Jakab, Asher Anscel. Wine dealer. Lived on Vardomb street. A prominent scholar and a board member of several institutions. He was a gabbai in the Great Synagogue and chairman of the Chevra Shaare Torah. His family attempted to escape to Rumania but only his son Moshe Shalom and his wife succeeded.
Fortune played with R. Antshel and his daughter Mrs. Yones who were caught on the border near Klausenburg and returned to the Satmar ghetto. From there they were deported to Auschwitz. His wife passed away in Tel Aviv and his son in Jerusalem. Their memory is preserved by their daughter Helen, the Widow of Zimmerman, in Ramat Gan
Yanowitz, Sandor. Sold radio transmitters. Deported along with his family
Yastrov. Milk distributor and his brother sold seltzer. They lived on Totlish Street and both were deported together with their families.
Yanosh, Deszo. Lumber dealer from the Santover neighborhood. He passed away here in Israel. His wife, the daughter of R. Antshel Yakov, was apprehended together with her father on the border and returned to the Satmar ghetto. She was sent to Auschwitz. I believe she has children who live in Israel.
Jonas, Isidore. Lumber merchant. His warehouse was located across from the bridge on the Samosh River. Together with his family he was deported to Auschwitz. This author was involved with his funeral. He was incinerated in Gross-rosen
Jonas, Geno. Sold construction materials. His warehouse was on Vardomb street. He and his family were deported to Auschwitz. All three Jonas brothers were fine people and good Jews of prominence in society.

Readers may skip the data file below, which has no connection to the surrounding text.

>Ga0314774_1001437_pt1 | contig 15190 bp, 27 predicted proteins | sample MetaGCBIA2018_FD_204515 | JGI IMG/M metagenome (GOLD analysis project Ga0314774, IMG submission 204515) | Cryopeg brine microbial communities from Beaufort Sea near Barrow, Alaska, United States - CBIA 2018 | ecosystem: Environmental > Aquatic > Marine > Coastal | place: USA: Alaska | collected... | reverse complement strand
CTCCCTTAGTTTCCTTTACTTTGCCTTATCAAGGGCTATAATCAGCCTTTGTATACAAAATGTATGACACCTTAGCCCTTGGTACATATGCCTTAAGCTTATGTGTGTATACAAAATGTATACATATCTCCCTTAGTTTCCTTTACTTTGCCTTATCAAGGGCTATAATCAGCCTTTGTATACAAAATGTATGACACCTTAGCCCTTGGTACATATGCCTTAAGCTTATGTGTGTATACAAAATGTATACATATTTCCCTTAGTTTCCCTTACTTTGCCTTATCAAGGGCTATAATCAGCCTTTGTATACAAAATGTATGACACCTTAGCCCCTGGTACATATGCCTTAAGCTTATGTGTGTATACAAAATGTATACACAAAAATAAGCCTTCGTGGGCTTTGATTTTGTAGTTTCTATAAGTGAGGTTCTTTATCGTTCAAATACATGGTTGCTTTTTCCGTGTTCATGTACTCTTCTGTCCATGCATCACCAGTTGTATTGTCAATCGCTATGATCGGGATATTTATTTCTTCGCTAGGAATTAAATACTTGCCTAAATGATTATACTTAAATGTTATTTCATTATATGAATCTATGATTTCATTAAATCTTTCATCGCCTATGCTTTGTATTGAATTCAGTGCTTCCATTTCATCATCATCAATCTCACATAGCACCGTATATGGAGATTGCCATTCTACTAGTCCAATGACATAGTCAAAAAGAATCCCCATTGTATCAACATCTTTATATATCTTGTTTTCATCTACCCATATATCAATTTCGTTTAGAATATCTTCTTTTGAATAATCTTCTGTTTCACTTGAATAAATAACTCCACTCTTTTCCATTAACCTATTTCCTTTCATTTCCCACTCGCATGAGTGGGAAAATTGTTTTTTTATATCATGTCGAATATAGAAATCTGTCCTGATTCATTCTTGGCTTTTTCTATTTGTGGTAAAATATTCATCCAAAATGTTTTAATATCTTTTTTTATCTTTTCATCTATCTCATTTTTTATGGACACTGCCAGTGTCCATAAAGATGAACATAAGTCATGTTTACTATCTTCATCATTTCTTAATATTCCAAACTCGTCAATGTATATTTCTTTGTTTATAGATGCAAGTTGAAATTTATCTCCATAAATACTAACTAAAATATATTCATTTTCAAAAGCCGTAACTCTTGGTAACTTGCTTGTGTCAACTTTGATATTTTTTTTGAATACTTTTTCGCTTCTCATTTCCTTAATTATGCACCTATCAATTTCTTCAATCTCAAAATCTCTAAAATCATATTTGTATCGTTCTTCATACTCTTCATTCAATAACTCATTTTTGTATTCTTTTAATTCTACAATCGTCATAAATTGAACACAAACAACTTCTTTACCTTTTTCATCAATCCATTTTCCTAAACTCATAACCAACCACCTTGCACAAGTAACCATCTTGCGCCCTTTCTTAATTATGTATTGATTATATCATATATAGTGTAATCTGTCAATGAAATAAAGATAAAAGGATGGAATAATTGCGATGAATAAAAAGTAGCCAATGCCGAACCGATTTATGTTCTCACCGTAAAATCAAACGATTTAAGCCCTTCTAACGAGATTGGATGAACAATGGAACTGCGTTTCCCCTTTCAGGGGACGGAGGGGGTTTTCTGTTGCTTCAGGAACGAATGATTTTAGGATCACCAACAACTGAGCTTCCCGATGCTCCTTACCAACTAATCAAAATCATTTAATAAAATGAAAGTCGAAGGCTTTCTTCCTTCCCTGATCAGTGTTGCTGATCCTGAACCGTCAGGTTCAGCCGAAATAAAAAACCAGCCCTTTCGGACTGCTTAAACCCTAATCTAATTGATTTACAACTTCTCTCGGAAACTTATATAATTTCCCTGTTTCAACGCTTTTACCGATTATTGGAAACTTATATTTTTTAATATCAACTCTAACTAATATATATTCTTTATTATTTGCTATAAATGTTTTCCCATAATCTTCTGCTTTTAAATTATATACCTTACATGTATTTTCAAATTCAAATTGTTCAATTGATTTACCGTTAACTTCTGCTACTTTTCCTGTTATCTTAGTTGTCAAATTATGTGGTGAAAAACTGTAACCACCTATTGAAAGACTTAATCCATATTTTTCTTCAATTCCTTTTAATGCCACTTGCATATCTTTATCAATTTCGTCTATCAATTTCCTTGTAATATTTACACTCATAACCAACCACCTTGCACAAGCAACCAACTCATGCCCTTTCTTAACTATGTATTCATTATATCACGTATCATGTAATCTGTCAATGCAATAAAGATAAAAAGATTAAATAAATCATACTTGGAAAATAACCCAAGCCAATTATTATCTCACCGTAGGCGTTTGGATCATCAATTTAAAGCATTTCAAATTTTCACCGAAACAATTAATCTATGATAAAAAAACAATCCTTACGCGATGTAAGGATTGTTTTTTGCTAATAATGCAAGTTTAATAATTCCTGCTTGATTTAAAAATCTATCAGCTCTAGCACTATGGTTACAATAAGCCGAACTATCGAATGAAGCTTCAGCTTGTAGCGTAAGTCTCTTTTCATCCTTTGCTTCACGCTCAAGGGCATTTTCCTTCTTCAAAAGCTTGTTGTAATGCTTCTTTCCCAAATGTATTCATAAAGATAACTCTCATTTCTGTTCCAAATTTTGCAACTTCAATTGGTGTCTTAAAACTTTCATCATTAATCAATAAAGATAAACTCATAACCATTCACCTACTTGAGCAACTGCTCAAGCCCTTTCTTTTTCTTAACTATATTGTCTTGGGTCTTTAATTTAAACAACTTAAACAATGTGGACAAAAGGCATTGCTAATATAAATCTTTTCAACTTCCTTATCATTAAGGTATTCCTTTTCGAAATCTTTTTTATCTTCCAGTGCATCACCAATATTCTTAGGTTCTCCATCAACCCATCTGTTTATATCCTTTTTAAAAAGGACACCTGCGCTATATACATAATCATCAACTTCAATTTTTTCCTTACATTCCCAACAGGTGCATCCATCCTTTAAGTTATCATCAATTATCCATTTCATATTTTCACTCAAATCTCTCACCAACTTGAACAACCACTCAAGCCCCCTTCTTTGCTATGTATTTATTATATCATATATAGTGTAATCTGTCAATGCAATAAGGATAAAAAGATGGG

The Josef family lived on Petofi Street. They had a good Jewish home and they were a fine family. All were deported to Auschwitz.
Yunger, Mendel Ber. A teacher in the religious school. He was an authentic hassid and a wonderful teacher. Most of his family were murdered in Auschwitz.
Yunger, Shlomo Yoel. A scribe. He was among the most prominent scholars in Satmar and he had rabbinical ordination. R. Shlomo Yoel went to London during the 1930s and supported his family from there. His oldest son Yitzchak (Itzik) joined his father in London. R. Shlomo Yoel died in London. Using his British passport, Yitzchak traveled to Satmar to visit his family when the Hungarians were in power. The Hungarians refused to recognize his British citizenship and barred his return to the UK. Instead they drafted him into a labor camp and sent him to the Ukraine where he was murdered by the Germans during a march.
Deborah, the mother and woman of valor, and her two children Shalom and Yehoshua were murdered in Auschwitz. Their memory lives on in the heart of their grieving daughter Rivka Miriam (Iby) Fisher, in New York.
Yudkovitz, Moshe. Watchmaker. Lived on Vaghid street. A good Jew, honest in his dealings. Was deported to Auschwitz along with his family.